Experts in most fields have been having a tough time in recent years. Their knowledge and advice have been regularly rejected for being opinionated, self-interested or running contrary to the wishes of large vocal groups. Although in very particular circumstances, the same has been happening to experts in the claims process.
In its wisdom the Ministry of Justice has decided that the expertise and knowledge of claimant solicitors is largely unnecessary and is putting in place a system riddled with obstacles. Claimants will still have the option, we are told at every opportunity, to seek expert legal advice, but the practical and financial hurdles will in reality make it significantly less likely. Insurers will of course still be armed with the legal muscle of defendant solicitors making the likelihood of that concept, inequality of arms, several factors more likely.
Then there is the ridiculous situation where litigants-in-person are expected to understand and process the implications of expertly produced medical reports. Under the future process, these are not just soft tissue reports but could be on a variety of injuries.
A degree of automation in the claims process was always inevitable and the digitilisation of claims through the new online portal is the natural next step in that process. The rapid scientific advances in artificial intelligence means that huge amounts of data can be processed rapidly to determine the validity of an accident claim.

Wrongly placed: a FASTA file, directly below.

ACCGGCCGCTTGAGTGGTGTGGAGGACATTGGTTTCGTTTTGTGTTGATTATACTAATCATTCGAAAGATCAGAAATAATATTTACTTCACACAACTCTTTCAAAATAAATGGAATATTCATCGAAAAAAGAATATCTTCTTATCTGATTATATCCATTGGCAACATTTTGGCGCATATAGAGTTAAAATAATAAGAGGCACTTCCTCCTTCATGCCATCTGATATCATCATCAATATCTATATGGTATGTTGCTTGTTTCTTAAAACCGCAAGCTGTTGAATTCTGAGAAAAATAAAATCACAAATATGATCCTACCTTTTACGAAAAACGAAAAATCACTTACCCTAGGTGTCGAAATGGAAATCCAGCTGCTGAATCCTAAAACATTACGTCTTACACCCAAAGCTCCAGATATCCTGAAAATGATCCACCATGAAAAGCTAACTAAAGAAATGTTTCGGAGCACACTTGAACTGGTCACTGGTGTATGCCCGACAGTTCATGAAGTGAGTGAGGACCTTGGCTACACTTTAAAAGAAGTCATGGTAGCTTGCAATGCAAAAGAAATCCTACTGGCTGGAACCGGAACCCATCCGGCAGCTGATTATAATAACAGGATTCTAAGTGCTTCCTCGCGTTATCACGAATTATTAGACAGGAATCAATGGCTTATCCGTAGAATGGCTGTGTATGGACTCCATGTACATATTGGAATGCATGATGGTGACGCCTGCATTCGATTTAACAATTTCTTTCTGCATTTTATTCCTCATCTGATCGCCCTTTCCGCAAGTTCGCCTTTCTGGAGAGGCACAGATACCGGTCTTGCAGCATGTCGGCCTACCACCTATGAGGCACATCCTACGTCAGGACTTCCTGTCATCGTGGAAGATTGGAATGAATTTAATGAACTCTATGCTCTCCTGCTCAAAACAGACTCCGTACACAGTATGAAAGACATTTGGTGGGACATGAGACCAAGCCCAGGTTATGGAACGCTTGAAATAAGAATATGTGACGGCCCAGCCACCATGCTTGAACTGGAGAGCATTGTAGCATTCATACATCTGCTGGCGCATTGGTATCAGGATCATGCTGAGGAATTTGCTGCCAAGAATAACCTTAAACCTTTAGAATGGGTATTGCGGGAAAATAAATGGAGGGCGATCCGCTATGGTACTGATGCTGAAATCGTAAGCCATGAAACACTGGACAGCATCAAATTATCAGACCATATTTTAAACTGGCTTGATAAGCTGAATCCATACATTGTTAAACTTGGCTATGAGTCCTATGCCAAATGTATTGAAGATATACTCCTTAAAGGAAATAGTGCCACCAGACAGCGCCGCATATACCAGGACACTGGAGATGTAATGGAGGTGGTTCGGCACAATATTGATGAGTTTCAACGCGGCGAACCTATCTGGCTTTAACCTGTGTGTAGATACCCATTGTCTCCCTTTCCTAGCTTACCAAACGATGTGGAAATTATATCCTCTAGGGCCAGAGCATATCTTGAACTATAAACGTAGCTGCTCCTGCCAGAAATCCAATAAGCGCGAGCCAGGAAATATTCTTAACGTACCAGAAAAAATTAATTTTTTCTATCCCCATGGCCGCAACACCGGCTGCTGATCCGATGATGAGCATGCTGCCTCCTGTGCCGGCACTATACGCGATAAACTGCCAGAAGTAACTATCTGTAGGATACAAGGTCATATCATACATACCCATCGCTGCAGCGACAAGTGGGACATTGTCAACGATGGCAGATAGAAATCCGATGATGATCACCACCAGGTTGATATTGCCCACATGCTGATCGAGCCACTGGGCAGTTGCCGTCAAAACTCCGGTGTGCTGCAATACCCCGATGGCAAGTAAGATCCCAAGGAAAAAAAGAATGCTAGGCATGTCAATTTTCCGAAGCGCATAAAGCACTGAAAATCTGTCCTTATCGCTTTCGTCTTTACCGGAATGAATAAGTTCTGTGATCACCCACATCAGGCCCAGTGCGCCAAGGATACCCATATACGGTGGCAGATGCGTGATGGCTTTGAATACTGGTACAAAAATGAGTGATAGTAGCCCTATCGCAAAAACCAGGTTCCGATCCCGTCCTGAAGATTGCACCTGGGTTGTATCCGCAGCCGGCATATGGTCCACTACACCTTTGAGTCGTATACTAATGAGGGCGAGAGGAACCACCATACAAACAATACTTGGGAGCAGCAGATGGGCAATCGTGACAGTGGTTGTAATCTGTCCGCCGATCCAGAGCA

Whilst this is to be welcomed in many areas, it must not be at the expense of expert legal assistance. Humans still have the edge in problem solving, seeing the bigger picture and in providing support through reassurance, sympathy and advice. Away from the cold calculations of a claim, experienced legal advice should still be essential to the process of navigating accident victims, many of whom will be traumatised or in physical pain. To relegate these experts to a non-essential status will be a retrograde step and can only further damage justice.
Paul Nicholls, author of “Digitalisation of the expert” is Chair of the Motor Accident Solicitors Society (MASS) and Senior Partner at Nicholls Brimble Bhol
This article first appeared in Modern Law Magazine, Issue 43, March 2020